Let me begin this by saying I’m not what you’d call a big Kevin Hart fan. I have a couple or so young(ish) children who already will have a proclivity to swear words due to the simple fact that I am their mother, so when Hart’s stand up specials started to hit the cable channels several years back I actively avoided him. Then we started having an experience which has jokingly been dubbed “The Annual Ice Cube Black History Month Film Festival.” I know what you internet trolls are thinking . . . .
Before you start asking me what size white sheet I wear on the weekends, please take note of the following release dates:
1. Ride Along – January 17, 2014
2. Ride Along 2 – January 15, 2016
3. Fist Fight – February 13, 2017
All of which were showing on the kids’ winter Teacher Institute Day, and two of which co-starred Kevin Hart. My old lady brain is failing me and I can’t recall what we ended up seeing in 2015, but I do remember having multiple arguments about how my massive psychic abilities were assuring me The Wedding Ringer (starring none other than Kevin Hart) was not going to be okay for young humans even though the name was very similar to The Wedding Singer. I also know at some point we had a Barbershop/Beauty Shop movie marathon in our family room because I had failed as a parent and the children had not yet watched those films and #3 was getting ready to come out.
Soooooo, I was familiar with Kevin Hart, but I found him to be more than a bit of a shrieking harpy and a handful of Tylenol were required before I could view his films. I also thought for a really long time the super short thing was a gimmick and that he actually wasn’t as petite as he actually is. I don’t know how to defend that . . . .
And since I’m nothing if not an over-sharer, I also always thought Hart looked like someone who would have chronic halitosis and since he is so screamy, his rank breath could probably be smelled for miles. Obviously there’s no reason for me to have this impression aside from the fact that I’m insane, but I is what I is.
Really, the only times I truly luuuuuuuuurv Kevin Hart is when Jimmy Fallon is making him do something that terrifies him. Such as . . . .
Or . . . .
I am woman enough to admit both of those snips made me wet my drawers a little.
That giant ramble above is to show that I had little expectations going in to this, but since I do tend to pick up comedian autobiographies there was absolutely no reason for me not to grab this one as soon as it was released. It’s also to say that if you are a Hart superfan and have this on your TBR strictly for the funny, there’s a good chance you’re going to be disappointed. Honestly, the only thing I can remember really giving me a chuckle is the following:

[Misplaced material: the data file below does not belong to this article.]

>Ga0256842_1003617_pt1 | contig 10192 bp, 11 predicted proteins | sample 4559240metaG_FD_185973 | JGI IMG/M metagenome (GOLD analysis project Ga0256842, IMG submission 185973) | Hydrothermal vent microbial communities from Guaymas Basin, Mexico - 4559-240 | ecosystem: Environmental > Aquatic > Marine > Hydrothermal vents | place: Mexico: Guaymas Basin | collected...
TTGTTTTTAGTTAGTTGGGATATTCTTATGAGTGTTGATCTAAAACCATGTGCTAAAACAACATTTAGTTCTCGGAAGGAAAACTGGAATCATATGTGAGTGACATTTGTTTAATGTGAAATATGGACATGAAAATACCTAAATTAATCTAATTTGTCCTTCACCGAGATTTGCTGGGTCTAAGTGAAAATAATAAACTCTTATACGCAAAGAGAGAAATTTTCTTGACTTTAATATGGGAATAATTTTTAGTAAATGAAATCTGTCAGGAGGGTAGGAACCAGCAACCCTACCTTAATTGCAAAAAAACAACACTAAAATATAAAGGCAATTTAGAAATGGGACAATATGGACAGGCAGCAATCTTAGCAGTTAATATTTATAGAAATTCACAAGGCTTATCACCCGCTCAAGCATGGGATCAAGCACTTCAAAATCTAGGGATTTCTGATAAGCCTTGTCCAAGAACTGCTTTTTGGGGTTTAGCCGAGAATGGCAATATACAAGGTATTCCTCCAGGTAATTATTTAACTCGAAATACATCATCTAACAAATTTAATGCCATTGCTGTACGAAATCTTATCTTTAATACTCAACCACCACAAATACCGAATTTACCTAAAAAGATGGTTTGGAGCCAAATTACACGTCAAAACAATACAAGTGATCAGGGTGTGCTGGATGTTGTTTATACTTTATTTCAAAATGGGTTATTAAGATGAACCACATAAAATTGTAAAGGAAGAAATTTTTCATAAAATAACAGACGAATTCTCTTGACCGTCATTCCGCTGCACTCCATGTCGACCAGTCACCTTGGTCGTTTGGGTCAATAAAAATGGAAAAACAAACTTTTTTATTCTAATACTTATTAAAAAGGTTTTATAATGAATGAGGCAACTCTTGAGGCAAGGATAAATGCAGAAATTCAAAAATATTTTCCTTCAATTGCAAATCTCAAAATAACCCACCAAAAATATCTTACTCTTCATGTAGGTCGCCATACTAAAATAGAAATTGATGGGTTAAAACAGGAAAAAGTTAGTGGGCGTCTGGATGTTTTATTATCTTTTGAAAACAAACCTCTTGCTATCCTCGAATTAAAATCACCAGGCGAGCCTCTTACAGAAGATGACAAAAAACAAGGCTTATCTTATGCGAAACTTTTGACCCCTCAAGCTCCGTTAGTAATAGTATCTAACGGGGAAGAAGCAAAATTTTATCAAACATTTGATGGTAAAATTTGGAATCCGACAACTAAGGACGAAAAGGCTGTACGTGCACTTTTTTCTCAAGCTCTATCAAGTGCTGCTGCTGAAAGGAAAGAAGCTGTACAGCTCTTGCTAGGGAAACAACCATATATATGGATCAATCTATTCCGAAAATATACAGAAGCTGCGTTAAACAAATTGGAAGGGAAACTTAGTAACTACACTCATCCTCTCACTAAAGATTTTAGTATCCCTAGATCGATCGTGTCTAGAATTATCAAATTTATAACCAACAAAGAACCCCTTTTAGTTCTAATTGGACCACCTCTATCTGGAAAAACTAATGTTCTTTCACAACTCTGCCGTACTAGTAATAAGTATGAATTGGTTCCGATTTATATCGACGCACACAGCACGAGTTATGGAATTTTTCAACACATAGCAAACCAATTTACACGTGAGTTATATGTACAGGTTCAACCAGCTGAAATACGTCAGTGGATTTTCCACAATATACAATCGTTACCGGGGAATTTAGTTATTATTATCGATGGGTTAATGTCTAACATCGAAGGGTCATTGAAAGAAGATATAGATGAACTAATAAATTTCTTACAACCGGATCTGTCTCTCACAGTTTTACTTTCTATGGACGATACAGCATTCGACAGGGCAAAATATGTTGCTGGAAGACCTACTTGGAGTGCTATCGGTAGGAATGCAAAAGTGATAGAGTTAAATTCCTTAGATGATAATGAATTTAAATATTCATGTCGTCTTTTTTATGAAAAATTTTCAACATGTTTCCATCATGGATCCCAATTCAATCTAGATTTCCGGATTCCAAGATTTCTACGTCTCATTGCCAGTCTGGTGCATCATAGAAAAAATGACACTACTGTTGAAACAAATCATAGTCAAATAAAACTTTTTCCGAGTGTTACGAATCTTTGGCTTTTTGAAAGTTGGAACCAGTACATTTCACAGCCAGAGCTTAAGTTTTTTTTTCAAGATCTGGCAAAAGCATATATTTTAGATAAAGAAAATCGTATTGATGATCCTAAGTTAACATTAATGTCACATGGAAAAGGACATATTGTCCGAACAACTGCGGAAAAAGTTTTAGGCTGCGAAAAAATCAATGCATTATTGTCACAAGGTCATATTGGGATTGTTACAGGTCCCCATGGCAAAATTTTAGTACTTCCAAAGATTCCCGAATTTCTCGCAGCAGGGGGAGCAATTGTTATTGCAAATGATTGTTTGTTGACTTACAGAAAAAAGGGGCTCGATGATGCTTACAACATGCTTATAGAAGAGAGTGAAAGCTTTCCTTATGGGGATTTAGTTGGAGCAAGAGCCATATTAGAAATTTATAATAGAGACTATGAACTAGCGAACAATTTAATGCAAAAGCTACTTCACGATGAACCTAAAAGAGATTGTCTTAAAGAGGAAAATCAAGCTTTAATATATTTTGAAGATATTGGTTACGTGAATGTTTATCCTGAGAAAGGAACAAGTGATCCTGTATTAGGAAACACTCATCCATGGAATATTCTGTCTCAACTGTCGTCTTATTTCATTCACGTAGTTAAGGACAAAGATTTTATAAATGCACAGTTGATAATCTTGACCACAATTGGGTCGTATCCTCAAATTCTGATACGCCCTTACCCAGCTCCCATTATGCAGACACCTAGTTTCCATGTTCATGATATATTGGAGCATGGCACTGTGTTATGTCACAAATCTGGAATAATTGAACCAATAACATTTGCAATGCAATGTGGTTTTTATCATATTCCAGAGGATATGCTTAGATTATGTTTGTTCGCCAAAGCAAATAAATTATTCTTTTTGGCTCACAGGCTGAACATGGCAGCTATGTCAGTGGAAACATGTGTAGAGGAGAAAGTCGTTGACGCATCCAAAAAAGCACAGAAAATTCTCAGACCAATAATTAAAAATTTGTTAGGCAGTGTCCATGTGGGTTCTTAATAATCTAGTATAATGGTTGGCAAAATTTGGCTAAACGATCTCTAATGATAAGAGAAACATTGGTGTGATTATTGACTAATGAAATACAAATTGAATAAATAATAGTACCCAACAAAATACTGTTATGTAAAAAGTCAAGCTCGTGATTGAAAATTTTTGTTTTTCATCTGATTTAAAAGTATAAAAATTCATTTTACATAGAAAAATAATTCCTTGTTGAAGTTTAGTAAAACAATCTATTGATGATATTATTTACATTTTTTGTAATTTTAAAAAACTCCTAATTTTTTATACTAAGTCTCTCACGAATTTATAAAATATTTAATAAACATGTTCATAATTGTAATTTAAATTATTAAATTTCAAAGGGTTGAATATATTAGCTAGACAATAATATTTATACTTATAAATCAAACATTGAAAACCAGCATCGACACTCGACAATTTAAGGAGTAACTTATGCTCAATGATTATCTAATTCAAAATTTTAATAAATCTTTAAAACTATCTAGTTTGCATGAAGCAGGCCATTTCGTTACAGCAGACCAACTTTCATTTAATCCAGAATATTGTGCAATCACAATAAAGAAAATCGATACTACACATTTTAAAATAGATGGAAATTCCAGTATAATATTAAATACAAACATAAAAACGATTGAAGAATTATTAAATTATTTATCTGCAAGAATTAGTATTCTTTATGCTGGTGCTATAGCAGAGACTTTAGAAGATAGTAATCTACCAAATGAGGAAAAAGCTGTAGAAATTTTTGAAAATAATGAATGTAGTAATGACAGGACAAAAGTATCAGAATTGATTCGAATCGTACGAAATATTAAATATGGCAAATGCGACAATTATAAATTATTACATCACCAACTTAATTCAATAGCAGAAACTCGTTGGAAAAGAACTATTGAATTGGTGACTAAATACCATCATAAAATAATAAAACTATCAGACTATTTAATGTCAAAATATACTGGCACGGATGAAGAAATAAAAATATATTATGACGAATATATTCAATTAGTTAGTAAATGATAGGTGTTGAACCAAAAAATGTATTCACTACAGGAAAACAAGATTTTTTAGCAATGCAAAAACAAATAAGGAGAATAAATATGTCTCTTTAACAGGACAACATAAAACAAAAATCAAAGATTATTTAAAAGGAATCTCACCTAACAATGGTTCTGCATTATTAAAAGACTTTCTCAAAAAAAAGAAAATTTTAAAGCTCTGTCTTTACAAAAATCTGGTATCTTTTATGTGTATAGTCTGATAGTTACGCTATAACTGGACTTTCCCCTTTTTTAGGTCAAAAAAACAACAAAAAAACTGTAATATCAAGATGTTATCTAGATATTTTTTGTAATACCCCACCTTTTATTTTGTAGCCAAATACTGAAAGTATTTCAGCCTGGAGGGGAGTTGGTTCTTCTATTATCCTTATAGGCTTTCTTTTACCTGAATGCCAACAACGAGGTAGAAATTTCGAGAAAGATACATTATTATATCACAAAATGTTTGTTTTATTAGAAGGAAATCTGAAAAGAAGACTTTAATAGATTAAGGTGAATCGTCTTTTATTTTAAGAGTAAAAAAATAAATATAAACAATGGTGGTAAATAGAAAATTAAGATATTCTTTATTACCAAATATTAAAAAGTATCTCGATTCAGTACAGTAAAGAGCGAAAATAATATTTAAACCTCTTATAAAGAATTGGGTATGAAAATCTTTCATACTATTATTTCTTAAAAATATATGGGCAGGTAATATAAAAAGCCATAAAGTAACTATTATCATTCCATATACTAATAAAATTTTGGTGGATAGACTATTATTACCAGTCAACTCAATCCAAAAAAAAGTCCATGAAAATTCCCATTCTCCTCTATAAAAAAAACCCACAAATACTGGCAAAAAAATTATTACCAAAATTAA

“If I ever get into wrestling, Young Pygmy Dynamite is gonna be my ring name. “
“So far in this book, I’ve only been in fights with women, children, and old white men. If Young Pygmy Dynamite actually was in a wrestling league, he’d definitely be the villain.”
In reality, I Can’t Make This Up is about exactly what Kevin Hart says it’s about . . .
“These are the stories behind the jokes, and a few lessons I’ve figured out about life, success, family, and relationships along the way.”
He tells of growing up poor to an overworked, single mother and an absentee, drug-addicted father and how he hustled his ass off until he finally made it to the top while simultaneously flailing around in a dysfunctional/abusive relationship for years. It’s very clear that Hart realizes any famous person is only guaranteed 15 minutes, and he’s capitalizing on his. If you want to laugh, this probably isn’t the book for you. However, if you want some sound advice for either yourself or to pass on to the youngsters in your life, Kevin Hart (surprisingly) supplies an abundance . . . .
“To commit successfully, you don’t have to always believe in yourself – because, let’s face it, we all have our doubts at times. But you do have to believe in something higher than yourself: your purpose. If you believe in your purpose, you can survive the most challenging times, because God or destiny or your will – or whatever you prefer to believe in – is on your side.”